Thursday, 7 June 2018

The pickling of young Walnuts.



Unlike last year, this year there is no shortage of Walnuts for pickling. For this process they need to be immature, with no wood having formed inside. A simple test with a pointed knife will reveal if this is so.


The green nuts must be 'topped and tailed', and pierced with a stainless knife blade a couple of times. Any slight imperfections should also be removed.


They are then put into brine for 10 days, with the brine being changed at least twice. Then they are washed and dried, and put out into the sun for a couple of days until they turn black.

At this stage they are packed into large jars and a sweetened vinegar added. You now have to wait at least until Christmas; preferably Christmas 2019 or 2020.  

                                        

Pickled Walnuts are not to everyone's taste, but I have yet to find a more delicious accompaniment to really good strong English Cheddar cheese.



27 comments:

  1. I eat a lot of pickled veggies and fruit but have never tried a walnut.

    cheers, parsnip

    ReplyDelete
    Replies
    1. The best commercial ones are made by a company called Opies. They can be found in most good quality shops.

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  2. Looks like a good crop this year; you should be set up for the 2019 Christmas or the one after.
    I can't recall trying pickled walnuts either.

    Alphie

    ReplyDelete
    Replies
    1. I was raised on them; they were part of Christmas.

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  3. Replies
    1. The one's I'm eating at the moment (2017) are superb.

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  4. I've learnt something new; never eaten and least still, heard of pickled walnuts before reading about it here.
    Greetings Maria x

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    Replies
    1. I think they are a very English 'speciality'.

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  5. Like Maria I've never eaten them ,some people preserve here green almonds.

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  6. You can also use these green walnuts to make a liqueur. I did a few years ago making it with ouzo. You could hardly taste the ouzo thank goodness. It was interesting but too sweet. Alas we no longer have a walnut tree. It was eaten by some sort of worm.
    Your crop this year looks abundant. Good news for you.

    ReplyDelete
    Replies
    1. There are several 'Eau de Vie' based drinks here that use Walnut leaves. I have two unopened bottles.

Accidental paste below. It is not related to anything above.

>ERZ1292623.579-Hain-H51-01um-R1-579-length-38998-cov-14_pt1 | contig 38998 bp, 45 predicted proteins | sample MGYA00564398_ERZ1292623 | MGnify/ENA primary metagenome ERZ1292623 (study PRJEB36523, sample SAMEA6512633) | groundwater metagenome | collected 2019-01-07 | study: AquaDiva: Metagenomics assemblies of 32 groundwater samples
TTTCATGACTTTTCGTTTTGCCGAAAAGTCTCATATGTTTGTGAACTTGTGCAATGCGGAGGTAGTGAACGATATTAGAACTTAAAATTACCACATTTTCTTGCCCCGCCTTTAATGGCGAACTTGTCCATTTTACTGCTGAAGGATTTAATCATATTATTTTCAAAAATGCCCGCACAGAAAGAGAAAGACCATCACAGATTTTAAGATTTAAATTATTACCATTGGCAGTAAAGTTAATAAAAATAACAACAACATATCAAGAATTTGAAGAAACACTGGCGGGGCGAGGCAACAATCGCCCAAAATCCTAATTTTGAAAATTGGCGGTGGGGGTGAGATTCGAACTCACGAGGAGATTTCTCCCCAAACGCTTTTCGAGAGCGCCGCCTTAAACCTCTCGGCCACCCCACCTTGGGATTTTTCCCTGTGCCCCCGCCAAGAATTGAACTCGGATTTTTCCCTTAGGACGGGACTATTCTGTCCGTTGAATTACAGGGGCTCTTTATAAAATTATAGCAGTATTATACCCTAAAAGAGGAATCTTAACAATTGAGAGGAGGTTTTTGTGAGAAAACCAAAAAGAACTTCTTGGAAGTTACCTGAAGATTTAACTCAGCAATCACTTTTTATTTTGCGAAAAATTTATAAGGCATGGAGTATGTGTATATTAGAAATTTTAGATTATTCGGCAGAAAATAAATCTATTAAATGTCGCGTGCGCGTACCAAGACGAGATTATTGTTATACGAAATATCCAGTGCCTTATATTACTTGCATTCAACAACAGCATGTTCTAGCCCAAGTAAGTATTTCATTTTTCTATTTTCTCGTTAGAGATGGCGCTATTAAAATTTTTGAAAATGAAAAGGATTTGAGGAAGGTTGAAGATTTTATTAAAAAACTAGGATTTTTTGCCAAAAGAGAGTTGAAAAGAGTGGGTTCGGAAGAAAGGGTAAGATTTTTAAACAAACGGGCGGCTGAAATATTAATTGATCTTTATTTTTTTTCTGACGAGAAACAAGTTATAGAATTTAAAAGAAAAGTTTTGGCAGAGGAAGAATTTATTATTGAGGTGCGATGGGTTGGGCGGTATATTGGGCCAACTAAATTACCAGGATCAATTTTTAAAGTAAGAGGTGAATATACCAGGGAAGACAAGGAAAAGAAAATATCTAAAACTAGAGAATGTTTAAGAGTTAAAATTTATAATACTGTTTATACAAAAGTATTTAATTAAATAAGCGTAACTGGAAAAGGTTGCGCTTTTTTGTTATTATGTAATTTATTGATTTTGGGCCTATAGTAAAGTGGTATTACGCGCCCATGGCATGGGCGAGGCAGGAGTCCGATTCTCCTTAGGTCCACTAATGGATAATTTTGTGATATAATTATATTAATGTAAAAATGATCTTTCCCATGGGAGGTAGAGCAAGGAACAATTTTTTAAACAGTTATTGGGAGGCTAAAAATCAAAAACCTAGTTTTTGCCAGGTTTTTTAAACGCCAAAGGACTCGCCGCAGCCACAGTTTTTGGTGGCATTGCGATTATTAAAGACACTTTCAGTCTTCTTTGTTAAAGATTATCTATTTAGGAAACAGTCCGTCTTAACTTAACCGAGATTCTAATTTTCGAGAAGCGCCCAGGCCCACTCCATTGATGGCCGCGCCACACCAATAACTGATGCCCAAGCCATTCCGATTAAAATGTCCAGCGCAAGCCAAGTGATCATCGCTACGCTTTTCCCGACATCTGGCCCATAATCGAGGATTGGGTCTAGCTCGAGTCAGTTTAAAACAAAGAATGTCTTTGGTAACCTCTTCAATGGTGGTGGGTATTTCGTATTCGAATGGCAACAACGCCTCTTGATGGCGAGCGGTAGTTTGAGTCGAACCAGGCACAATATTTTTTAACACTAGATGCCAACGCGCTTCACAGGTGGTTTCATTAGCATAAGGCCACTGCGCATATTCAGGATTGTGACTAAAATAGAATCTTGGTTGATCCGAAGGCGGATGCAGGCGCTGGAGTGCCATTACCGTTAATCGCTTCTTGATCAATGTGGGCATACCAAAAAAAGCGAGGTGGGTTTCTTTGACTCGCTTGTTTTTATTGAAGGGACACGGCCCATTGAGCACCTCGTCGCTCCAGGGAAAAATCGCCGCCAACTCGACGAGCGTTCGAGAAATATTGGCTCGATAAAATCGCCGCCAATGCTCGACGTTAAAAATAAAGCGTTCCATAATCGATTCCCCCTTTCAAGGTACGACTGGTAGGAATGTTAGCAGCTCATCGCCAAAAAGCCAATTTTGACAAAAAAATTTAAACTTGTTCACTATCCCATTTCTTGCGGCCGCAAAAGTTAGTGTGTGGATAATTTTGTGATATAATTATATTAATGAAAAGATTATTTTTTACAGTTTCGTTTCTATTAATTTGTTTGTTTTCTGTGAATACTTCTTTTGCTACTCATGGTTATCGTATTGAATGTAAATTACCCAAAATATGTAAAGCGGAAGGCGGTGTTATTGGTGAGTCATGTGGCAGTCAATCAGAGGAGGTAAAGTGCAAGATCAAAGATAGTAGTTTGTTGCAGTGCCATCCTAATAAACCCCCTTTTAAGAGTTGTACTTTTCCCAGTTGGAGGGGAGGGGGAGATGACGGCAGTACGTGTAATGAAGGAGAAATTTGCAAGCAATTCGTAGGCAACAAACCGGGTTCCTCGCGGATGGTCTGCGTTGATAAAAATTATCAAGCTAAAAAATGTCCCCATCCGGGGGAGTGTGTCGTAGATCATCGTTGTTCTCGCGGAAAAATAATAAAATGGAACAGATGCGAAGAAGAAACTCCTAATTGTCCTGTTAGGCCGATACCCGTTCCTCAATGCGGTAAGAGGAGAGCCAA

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  7. I pickled a red cabbage last week.

    ReplyDelete
    Replies
    1. I do mine about a week before Christmas; I only ever eat it with cold Turkey.

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  8. Len Goodman , former Head Judge on SCD, used to do it.

    ReplyDelete
    Replies
    1. What? Pickle Walnuts? Sensible lad!

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  9. Sounds good, Cro. Reminded me apropos of you mentioning cheese, nothing to do with pickling, of my eternal love for cranberries. I have an old Katie Stewart recipe, ca mid eighties, probably from Good Housekeeping, for cranberry sauce. It's dead cert, dead easy and amazing.

    Yes, such is my love for cranberry sauce I bought the whole lot of what they had left of fresh cranberries (frozen) from our local M&S (half price) mid Feb, with the most comforting thought that, if my taste takes me and my cheese there, I can make cranberry pulp in July.

    I'd send you "pickled" greetings, but you can't be too careful in blogland. Anything that can be misconstrued, most likely, will be.

    Brine greetings,
    U

    ReplyDelete
    Replies
    1. Lady Magnon always makes her own Cranberry sauce; very good it is too.

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  10. My husband makes them, when he can get them. Yum!

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  11. I've never tried them, but I quite like pickled things.

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  12. Replies
    1. So do I Weave. One of my treats.

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  13. I might have to go and scrump some green walnuts now..

    ReplyDelete
    Replies
    1. Plenty around this year. I'm surprised you don't have your own tree.

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